No need to rush on nation's urbanization
Updated: 2013-09-16 08:16
By Ed Zhang (China Daily)
Today's good news may be tomorrow's worry.
Having written about the Chinese economy for many years, you notice the phenomenon that when the whole world (outside China) is talking about this country's coming economic debacle, it is actually heading for a healthy turn. And when the whole world is celebrating China's good numbers, it may soon slip back to some "complicated situation", as the high-level PR euphemism goes.
This is because business cycles in China tend to be smaller as a result of frequent government interference. New trends and concerns can arise every three months.
Right now, we may be at such an interesting time. When nearly all major markets are on the rise, from Japan to the US, China has not missed the flight and has recently shown off some soothing figures. No one should complain about that, but it is also time to take due precautions against some possible setbacks.
In August, exports, a traditional engine of China's economic growth, grew year-on-year by 7.2 percent, as opposed to July's 5.1 percent. Large orders were crawling back from the United States and Southeast Asia. Analysts have already forecast higher trade growth in September.
Investment in fixed assets, a second engine of growth, saw an annualized increase of 20.3 percent for the period from January to August, compared with 20.1 percent in the January-July period. In other words, more money went into investment in August than the monthly average from January to July.
Consumption, the third engine of growth, is also picking up, showing an increase of 13.4 percent before deducting inflation, which was up 0.2 points from July. At the same time, inflation, as measured by the Consumer Price Index, was a mild 2.6 percent year-on-year, even lower than July's 2.7 percent.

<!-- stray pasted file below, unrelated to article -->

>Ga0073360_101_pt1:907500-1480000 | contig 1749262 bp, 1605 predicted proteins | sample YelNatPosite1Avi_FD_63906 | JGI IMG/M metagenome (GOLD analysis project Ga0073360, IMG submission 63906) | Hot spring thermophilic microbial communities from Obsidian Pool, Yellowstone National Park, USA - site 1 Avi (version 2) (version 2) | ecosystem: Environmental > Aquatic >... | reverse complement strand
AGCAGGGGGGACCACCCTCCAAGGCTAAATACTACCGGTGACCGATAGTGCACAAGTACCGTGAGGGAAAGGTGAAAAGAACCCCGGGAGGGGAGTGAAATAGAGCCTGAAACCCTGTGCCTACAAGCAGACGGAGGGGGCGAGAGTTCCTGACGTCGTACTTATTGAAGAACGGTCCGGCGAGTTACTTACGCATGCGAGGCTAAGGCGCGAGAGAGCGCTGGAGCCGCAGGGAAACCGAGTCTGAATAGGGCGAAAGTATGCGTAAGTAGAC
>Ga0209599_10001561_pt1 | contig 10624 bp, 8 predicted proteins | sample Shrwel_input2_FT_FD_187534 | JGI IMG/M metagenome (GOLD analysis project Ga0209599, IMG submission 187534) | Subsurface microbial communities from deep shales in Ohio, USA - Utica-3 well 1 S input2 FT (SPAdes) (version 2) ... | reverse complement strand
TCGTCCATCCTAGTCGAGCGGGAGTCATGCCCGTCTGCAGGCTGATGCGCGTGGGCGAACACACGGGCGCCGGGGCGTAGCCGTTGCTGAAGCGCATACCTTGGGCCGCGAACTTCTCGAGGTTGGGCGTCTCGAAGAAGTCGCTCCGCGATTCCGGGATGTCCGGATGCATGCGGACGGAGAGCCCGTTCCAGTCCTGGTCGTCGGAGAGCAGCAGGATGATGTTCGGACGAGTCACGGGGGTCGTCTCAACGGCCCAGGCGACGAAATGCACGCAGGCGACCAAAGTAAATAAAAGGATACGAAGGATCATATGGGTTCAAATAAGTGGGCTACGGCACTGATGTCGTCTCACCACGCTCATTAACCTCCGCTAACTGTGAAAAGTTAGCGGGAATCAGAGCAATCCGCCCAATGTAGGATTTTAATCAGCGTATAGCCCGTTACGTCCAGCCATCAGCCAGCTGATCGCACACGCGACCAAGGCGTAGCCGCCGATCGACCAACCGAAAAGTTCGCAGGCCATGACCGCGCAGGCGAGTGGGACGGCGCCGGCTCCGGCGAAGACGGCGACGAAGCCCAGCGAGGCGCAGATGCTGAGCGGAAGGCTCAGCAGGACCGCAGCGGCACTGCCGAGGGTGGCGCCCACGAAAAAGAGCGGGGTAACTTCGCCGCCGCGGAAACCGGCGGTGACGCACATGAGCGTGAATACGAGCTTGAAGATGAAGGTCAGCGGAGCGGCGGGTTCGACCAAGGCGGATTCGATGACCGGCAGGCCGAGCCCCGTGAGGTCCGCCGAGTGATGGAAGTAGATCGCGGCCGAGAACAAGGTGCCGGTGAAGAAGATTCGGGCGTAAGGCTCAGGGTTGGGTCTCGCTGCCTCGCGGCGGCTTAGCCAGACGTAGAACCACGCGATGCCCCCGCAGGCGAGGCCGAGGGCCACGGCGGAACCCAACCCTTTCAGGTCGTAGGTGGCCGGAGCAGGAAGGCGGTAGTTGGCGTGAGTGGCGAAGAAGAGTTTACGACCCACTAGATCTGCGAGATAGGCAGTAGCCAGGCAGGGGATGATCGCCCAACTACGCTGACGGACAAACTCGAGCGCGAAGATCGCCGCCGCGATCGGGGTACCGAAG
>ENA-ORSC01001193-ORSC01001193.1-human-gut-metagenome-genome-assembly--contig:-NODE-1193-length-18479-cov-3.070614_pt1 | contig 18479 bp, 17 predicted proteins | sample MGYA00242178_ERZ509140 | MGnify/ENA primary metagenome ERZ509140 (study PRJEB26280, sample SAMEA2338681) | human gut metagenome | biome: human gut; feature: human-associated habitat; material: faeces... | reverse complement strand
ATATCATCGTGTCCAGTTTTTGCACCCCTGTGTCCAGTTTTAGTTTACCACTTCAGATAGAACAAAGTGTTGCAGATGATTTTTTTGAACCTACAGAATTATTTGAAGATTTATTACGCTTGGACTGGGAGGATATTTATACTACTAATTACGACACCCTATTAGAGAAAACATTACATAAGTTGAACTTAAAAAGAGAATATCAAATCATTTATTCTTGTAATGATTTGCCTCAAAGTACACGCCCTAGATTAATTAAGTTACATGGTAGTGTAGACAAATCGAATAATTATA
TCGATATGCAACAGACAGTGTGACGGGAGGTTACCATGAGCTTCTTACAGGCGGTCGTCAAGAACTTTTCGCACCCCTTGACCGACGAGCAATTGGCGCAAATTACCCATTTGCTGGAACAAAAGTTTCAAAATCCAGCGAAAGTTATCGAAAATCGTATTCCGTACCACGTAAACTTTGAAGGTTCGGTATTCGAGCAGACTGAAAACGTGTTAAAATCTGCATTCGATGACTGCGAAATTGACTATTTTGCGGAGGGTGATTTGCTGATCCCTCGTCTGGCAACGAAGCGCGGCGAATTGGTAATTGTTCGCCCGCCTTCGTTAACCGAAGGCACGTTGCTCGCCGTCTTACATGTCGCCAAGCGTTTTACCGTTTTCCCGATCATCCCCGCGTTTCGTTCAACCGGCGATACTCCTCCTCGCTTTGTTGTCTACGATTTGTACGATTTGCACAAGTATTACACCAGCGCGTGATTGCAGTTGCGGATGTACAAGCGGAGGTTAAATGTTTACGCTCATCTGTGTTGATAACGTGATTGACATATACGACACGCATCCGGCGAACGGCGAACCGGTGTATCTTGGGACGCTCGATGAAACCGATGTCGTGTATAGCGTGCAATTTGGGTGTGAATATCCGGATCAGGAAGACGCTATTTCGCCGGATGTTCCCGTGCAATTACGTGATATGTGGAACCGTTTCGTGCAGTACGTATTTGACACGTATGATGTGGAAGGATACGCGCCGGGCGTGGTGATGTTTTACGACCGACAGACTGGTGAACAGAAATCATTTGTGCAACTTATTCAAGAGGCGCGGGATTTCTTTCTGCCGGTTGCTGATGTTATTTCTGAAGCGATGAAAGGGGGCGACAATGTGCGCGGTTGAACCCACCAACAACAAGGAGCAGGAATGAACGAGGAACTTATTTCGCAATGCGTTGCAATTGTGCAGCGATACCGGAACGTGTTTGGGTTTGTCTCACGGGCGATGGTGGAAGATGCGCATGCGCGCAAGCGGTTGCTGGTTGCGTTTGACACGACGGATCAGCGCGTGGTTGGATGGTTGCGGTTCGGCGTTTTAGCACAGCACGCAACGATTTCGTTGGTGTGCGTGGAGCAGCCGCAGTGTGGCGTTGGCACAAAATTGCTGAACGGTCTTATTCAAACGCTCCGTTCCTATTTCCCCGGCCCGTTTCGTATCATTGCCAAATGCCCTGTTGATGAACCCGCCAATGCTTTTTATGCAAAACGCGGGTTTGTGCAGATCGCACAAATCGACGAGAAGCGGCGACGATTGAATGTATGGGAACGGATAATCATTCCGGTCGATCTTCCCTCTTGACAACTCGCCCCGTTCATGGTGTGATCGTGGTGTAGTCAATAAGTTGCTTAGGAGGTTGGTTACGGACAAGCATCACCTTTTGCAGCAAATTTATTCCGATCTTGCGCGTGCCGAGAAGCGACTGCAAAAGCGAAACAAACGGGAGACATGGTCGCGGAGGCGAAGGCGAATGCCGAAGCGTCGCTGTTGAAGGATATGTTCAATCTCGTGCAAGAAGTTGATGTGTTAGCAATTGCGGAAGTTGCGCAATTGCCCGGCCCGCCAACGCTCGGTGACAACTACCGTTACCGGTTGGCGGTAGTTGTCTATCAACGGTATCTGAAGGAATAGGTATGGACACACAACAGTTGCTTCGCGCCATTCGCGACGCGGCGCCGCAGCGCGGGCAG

So far, so good. One may call China's August reporting card a feat considering the government's continuing efforts to cut down red tape (say its approval powers), shed redundant capacity, lower taxes on small enterprises and launch some fresh pilot reform programs. No one has to be worried about an ugly hard landing any more.
Then what? What about the last quarter of the year? What about the beginning of 2014? In contrast to all the bright short-term figures, one large dark shadow stands out. Without moving it out of sight, it could derail all the good efforts China has made until now. And that is the wrong kind of urbanization that we see in many local governments' grand plans.
Indeed, Chinese citizens should thank Premier Li Keqiang for not being so carried away with his own vision (world leaders frequently make mistakes of that sort) as to hastily introduce a national urbanization program based primarily on financial stimulus.
The National Audit Office's stocktaking of all government debts, a task ordered by the premier that may last into October, would be more likely to result in the government exercising greater caution in dealing with urbanization.
If urbanization is understood just as more real estate projects - large airports, railway stations, central business districts and so on - and if most of the projects are to be financed by government debt, then China's next round of development would be no different from the hurriedly structured stimulus program of 2008-09, which carried a price tag of 4 trillion yuan ($650 billion) but opened the floodgates for much more easy credit.
That infamous stimulus program is now widely criticized for having caused bad inflation and waste. And its loosely regulated use also helped to hatch some of the worst corruption cases in large corporations. China cannot afford to repeat such mistakes.
I really wish Premier Li Keqiang would add one more clause to his Likonomics: No hasty urbanization.
The author is editor-at-large of China Daily.